摘要： Analog deep learning, a new branch of artificial intelligence, promises quicker processing with less energy use. The amount of time, effort, and money needed to train ever more complex neural network models is soaring as researchers push the limits of machine learning.
Similar to how transistors are the essential components of digital processors, programmable resistors are the fundamental building blocks of analog deep learning. Researchers have developed a network of analog artificial “neurons” and “synapses” that can do calculations similarly to a digital neural network by repeatedly repeating arrays of programmable resistors in intricate layers. Then, this network may be trained using difficult AI tasks like image recognition and natural language processing.
WHAT IS THE GOAL OF THE RESEARCH TEAM?
The goal of an interdisciplinary MIT research team was to increase the speed of a particular kind of artificial analog synapse they had previously created. They used a useful inorganic substance in the manufacturing process to give their devices a speed boost of a million times over earlier iterations, roughly a million times faster than the synapses in the human brain.
This inorganic component also contributes to the resistor’s exceptional energy efficiency. The new material is compatible with silicon production methods, in contrast to materials employed in the earlier iteration of their device. This modification has made it possible to fabricate nanometer-scale devices and may open the door to their incorporation into commercial computing hardware for deep-learning applications.
Similar to how transistors are the essential components of digital processors, programmable resistors are the fundamental building blocks of analog deep learning
“With that key insight and the very powerful nanofabrication techniques we have at MIT.nano, we have been able to put these pieces together and demonstrate that these devices are intrinsically very fast and operate with reasonable voltages. This work has really put these devices at a point where they now look really promising for future applications,” explained the senior author Jesús A. del Alamo, the Donner Professor in MIT’s Department of Electrical Engineering and Computer Science (EECS).
“The working mechanism of the device is the electrochemical insertion of the smallest ion, the proton, into an insulating oxide to modulate its electronic conductivity. Because we are working with very thin devices, we could accelerate the motion of this ion by using a strong electric field and push these ionic devices to the nanosecond operation regime,” stated senior author Bilge Yildiz, the Breene M. Kerr Professor in the departments of Nuclear Science and Engineering and Materials Science and Engineering.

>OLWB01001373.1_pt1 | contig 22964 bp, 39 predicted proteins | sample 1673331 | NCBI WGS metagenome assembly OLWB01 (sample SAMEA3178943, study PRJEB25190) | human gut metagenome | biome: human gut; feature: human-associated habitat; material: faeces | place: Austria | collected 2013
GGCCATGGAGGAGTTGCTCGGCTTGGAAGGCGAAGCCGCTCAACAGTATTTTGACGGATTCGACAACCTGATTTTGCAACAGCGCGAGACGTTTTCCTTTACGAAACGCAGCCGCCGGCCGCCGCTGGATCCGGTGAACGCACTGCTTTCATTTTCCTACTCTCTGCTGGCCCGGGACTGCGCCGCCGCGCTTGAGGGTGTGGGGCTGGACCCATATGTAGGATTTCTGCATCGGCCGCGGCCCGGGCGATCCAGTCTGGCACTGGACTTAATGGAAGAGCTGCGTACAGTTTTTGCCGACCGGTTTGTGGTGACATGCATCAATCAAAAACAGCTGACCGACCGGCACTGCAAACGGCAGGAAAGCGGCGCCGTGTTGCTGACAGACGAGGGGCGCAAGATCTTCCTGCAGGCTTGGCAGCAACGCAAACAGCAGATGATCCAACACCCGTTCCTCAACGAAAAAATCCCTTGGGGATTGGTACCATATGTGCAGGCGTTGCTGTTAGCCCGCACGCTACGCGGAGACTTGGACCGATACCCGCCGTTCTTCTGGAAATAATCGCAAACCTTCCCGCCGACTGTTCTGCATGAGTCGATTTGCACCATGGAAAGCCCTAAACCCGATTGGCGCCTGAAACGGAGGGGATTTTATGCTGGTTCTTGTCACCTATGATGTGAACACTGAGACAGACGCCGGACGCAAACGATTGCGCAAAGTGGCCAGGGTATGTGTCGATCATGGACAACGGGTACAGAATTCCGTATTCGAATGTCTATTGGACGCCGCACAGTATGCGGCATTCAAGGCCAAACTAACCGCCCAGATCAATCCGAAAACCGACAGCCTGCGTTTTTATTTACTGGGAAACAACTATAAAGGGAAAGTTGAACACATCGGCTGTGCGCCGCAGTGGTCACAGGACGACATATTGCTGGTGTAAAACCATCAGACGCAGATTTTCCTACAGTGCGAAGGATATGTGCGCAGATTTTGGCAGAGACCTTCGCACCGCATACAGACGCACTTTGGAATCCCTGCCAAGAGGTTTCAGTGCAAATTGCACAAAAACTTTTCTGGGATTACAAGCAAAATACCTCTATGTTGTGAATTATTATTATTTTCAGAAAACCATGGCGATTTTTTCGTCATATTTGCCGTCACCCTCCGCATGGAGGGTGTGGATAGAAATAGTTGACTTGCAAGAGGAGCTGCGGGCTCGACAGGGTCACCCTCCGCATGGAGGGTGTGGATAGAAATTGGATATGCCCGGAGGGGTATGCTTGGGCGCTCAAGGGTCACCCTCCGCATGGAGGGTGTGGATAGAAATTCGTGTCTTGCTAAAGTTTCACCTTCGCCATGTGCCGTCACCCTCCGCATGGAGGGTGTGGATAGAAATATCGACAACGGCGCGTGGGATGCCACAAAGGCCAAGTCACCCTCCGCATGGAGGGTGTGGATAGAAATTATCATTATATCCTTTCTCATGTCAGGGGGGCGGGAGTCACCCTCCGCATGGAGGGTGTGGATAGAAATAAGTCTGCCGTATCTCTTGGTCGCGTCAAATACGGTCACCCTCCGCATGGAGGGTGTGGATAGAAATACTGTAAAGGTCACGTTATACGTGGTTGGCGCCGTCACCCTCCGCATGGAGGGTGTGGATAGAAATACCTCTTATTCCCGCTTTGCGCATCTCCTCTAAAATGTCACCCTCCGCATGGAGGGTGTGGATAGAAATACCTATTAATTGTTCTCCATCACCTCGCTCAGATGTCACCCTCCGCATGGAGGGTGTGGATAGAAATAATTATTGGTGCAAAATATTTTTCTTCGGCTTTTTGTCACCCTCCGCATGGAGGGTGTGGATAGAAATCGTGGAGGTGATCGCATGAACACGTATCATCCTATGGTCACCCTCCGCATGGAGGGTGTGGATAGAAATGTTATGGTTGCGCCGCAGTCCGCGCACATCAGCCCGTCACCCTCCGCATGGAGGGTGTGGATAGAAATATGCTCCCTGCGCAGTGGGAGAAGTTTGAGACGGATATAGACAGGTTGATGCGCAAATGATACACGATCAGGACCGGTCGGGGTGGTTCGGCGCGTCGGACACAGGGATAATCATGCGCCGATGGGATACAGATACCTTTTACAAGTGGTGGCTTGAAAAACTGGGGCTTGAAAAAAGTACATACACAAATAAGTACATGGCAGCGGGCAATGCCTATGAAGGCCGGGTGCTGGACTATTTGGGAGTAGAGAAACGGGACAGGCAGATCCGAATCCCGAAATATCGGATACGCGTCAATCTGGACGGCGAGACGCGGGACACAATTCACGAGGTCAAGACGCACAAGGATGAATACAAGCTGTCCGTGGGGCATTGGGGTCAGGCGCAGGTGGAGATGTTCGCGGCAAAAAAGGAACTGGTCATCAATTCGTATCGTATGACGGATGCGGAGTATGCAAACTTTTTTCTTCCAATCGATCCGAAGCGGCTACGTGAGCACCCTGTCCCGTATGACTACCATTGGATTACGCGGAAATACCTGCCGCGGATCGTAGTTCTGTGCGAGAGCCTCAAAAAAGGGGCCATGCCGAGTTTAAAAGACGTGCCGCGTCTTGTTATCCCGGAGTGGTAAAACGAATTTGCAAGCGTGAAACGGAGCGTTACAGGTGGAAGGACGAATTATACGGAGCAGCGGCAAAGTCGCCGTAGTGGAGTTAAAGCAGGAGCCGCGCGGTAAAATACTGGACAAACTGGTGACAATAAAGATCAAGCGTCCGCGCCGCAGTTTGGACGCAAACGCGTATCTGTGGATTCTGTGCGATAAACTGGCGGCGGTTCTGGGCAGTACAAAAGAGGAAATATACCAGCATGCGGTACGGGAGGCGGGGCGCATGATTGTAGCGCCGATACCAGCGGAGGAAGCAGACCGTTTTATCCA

“The action potential in biological cells rises and falls with a timescale of milliseconds since the voltage difference of about 0.1 volt is constrained by the stability of water. Here we apply up to 10 volts across a special solid glass film of nanoscale thickness that conducts protons without permanently damaging it. And the stronger the field, the faster the ionic devices,” explained senior author Ju Li, the Battelle Energy Alliance Professor of Nuclear Science and Engineering and materials science and engineering professor.
The training of a neural network can be done much faster and cheaper thanks to these programmable resistors than ever before. This might speed up the process by which scientists create deep learning models, which might subsequently be used for fraud detection, self-driving cars, or picture analysis in medicine.
The training of a neural network can be done much faster and cheaper thanks to these programmable resistors than ever before
“Once you have an analog processor, you will no longer be training networks everyone else is working on. You will be training networks with unprecedented complexities that no one else can afford to, and therefore vastly outperform them all. In other words, this is not a faster car; this is a spacecraft,” adds lead author and MIT postdoc Murat Onen.
The research published in Science is called “Nanosecond Protonic Programmable Resistors for Analog Deep Learning,”. It includes Frances M. Ross, the Ellen Swallow Richards Professor in the Department of Materials Science and Engineering; postdocs Nicolas Emond and Baoming Wang; and Difei Zhang, an EECS graduate student.
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